A software program that aids in controlling and administering day-to-day warehouse operations is known as a Warehouse Management System. WMS software directs inventory receipt and storage, optimises order picking and shipping, and assists in inventory replenishment. A Warehouse Management System can be used as a standalone program or as a component of an Enterprise Resource Planning system.
What functions does a warehouse management system have?
Initially, WMS could provide basic services, primarily storage location information. WMS capabilities may range from fundamental best practices in pick, pack, and ship functionality to sophisticated programs coordinating complex interactions with material-handling equipment and yard management. A WMS can help to decrease the possibility of mistakes occurring when a product is transported. The technology may also help a firm fulfil orders more quickly and track requested items inside the warehouse in real-time. Finally, the main objective of WMS software is to establish a paperless environment that automatically instructs your staff on the ideal picking, putting away and shipping of your items.
Warehouse management system types
There are several types of WMS, each with its own set of advantages and disadvantages. The following are the most common types:
- Standalone system
- Modules for ERP
- Cloud Computing
Standalone warehouse management system:
A standalone WMS is a conventional on-premises solution installed on the company’s native hardware and network. Many WMS systems are third-party, standalone programs that must be connected with your other company management software (such as ERP). While it is possible to integrate external applications, the process is frequently riddled with difficulties such as information delays and silos, redundant data entry, interface concerns, and customisation costs. These systems are frequently the least expensive in the long run, but they lack the advantages of a fully comprehensive WMS solution.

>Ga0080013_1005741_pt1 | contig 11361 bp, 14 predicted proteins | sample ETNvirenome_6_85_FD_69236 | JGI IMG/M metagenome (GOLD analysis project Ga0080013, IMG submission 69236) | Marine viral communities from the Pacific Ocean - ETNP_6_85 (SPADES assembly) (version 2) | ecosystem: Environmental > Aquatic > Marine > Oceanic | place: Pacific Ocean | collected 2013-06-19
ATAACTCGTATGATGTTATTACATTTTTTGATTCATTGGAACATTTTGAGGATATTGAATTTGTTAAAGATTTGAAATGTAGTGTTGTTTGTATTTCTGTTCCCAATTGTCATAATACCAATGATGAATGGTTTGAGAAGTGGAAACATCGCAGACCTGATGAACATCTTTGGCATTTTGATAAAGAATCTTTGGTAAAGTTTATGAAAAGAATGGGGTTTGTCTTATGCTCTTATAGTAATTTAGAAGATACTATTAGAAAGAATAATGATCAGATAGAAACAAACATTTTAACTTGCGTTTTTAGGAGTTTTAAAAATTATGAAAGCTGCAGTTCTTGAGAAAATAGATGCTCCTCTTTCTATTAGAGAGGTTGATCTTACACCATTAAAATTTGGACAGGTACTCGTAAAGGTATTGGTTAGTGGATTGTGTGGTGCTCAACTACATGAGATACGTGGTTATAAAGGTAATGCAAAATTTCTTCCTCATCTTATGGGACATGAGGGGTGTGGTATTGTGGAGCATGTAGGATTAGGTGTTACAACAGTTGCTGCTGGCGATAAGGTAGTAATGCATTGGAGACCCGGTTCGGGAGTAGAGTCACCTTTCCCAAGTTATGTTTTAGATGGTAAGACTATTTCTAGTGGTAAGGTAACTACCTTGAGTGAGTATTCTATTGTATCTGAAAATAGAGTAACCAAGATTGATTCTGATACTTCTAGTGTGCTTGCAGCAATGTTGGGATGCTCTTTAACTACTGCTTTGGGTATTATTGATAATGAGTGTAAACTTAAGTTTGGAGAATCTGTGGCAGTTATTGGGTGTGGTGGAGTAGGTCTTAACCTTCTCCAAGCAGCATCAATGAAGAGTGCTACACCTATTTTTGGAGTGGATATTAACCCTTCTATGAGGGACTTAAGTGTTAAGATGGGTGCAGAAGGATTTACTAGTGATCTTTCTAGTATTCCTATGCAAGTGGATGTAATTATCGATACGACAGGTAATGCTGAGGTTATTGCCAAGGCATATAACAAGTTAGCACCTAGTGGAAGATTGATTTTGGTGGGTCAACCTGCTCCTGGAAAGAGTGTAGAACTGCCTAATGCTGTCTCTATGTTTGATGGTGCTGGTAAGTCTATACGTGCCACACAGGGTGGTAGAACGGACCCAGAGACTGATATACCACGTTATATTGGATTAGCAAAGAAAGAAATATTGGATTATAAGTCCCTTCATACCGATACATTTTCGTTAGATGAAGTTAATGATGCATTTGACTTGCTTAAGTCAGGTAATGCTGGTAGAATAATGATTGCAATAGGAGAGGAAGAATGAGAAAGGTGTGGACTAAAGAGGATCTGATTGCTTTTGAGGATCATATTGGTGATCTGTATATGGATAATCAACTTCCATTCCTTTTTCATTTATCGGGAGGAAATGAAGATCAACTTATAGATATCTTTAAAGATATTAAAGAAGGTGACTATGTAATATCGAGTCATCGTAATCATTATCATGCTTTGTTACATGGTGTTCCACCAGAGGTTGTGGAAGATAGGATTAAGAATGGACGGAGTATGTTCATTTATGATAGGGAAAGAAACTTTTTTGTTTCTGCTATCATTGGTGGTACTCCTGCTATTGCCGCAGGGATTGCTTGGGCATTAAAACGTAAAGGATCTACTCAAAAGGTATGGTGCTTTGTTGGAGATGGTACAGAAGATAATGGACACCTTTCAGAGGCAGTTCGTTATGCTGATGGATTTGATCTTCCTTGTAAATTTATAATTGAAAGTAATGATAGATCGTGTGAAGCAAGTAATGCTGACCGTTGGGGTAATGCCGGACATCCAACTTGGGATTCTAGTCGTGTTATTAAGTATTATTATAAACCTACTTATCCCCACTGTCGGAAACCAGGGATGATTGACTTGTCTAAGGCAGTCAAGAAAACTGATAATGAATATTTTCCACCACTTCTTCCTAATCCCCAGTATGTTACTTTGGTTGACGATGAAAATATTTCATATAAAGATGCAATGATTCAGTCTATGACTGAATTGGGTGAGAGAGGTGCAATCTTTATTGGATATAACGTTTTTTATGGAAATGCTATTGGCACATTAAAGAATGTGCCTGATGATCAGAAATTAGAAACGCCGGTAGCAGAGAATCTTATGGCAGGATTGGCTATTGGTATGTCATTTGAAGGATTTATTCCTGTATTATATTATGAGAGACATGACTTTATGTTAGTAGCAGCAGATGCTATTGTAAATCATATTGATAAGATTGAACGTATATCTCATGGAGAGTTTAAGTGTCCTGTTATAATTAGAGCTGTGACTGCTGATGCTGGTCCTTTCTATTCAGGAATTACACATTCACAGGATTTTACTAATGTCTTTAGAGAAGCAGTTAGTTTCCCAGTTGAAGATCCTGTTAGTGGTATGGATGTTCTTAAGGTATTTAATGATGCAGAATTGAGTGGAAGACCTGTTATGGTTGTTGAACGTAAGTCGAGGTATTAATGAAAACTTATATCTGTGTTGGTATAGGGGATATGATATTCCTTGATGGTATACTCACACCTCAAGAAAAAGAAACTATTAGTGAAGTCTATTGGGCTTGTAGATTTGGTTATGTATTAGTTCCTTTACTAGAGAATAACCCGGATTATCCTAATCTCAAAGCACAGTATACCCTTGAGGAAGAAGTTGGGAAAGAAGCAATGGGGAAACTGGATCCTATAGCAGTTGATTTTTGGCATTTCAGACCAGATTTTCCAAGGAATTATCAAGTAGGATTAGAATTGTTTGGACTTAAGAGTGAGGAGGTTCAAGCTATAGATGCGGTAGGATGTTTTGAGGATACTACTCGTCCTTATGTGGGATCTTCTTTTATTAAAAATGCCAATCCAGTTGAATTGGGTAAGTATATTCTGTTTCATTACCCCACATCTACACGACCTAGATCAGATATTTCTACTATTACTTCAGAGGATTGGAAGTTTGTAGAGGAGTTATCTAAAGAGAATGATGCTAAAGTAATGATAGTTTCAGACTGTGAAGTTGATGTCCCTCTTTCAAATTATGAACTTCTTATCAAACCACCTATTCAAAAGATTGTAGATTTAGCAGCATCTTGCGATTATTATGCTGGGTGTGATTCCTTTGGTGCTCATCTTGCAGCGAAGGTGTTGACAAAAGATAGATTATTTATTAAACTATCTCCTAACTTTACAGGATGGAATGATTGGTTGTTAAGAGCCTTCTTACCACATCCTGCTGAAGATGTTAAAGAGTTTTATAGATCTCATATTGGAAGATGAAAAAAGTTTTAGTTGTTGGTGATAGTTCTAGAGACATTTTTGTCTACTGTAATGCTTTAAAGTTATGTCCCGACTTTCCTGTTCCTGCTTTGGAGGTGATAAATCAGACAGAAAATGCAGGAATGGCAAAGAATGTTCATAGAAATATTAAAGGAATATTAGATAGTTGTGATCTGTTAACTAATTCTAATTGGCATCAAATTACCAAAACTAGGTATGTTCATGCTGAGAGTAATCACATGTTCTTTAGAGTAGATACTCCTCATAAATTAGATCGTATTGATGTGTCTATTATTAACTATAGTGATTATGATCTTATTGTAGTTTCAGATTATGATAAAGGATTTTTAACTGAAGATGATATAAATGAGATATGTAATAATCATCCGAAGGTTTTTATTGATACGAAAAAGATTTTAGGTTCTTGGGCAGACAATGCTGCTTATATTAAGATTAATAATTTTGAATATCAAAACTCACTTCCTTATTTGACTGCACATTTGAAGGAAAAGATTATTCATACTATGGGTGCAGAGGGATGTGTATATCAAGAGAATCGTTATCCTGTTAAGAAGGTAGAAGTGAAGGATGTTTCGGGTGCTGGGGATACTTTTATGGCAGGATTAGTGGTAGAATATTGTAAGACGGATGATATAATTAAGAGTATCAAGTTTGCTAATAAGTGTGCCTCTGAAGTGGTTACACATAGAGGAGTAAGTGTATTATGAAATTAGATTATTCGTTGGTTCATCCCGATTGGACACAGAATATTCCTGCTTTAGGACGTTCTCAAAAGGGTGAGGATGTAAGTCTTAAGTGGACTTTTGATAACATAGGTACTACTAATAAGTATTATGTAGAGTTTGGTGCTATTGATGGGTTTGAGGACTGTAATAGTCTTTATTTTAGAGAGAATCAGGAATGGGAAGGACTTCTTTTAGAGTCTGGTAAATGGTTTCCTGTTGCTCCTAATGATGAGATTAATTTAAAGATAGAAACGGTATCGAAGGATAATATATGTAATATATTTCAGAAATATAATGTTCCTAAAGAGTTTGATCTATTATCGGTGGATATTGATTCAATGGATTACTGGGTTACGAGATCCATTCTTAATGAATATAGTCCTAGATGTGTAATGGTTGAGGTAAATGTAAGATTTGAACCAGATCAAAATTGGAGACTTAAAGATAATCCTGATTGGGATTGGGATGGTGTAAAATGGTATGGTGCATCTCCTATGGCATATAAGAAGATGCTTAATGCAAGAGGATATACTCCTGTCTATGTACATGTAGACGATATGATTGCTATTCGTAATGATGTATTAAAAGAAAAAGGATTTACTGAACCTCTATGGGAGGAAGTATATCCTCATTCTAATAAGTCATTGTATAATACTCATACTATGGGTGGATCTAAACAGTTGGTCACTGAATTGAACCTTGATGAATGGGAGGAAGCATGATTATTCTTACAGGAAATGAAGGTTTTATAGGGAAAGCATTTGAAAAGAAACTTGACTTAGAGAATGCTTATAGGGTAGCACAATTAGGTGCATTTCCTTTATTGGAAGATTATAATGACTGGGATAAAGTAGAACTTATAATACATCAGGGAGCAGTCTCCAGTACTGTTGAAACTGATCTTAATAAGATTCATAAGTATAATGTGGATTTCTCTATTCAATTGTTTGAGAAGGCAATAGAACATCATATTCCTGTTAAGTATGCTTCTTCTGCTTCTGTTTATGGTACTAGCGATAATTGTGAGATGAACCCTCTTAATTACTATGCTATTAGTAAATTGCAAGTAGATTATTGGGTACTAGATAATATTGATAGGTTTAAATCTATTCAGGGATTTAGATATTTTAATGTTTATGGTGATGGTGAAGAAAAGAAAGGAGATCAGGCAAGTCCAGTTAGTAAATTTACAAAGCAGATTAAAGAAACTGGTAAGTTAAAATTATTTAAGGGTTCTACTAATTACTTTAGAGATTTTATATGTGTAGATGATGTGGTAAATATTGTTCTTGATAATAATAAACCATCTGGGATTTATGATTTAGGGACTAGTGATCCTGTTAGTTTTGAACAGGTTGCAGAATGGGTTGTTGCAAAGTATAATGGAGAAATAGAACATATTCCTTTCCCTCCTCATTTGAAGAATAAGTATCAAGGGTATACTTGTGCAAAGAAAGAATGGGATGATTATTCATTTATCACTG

Warehouse Management System on the Cloud:
A cloud warehouse management system (CWMS) is a web-based software as a service approach that takes advantage of business cloud technologies. Cloud-based WMS software provides security, scalability, more flexibility, and disaster recovery. Cloud computing also allows customers to obtain automatic software upgrades without incurring additional capital costs, improving technological competitiveness.
Modules for ERP:
Some ERP providers, such as IQMS, include a WMS in their ERP package. This sort of system offers sales orders, accounting, incorporated EDI, MRP, and shipment management without the need for cumbersome non-real-time interfaces.
Warehouse management system characteristics
WMS software products share several characteristics. Among them are the following:
- Warehouse design allows companies to modify workflow and ensure that the warehouse is optimal for inventory allocation. The WMS sets bin slotting to maximise storage space and adjust for seasonal inventory variations.
- Inventory tracking allows for the use of sophisticated tracking and automated identification and data capture technologies, such as barcode scanners, to ensure that items can be quickly found when they need to move.
- Zone picking, batch picking and wave picking are all methods of picking and packaging items. Task interleaving and lot zoning functions can also be used by warehouse personnel to direct pick-and-pack activities most effectively.
- Labour management assists warehouse managers in monitoring workers’ performance by utilising key performance indicators that identify workers who perform above or below expectations.
- Dock and yard management aid truck drivers arriving at a warehouse in locating the appropriate loading docks. Cross-docking and other incoming and outbound logistics activities are enabled by a more comprehensive dock and yard management usage.
Now that you’re well-versed in warehouse management systems, it’s time to assess what your warehouse requires. Begin by determining the frequency with which your incoming and outgoing goods are used. Warehouses that only ship a few times each day will have unique Warehouse Management System needs than a manufacturer that fills orders every four minutes. Don’t get stuck thinking about what the company needs now; instead, consider where your organization needs to go in five years and select a WMS service that can bring you there and well beyond.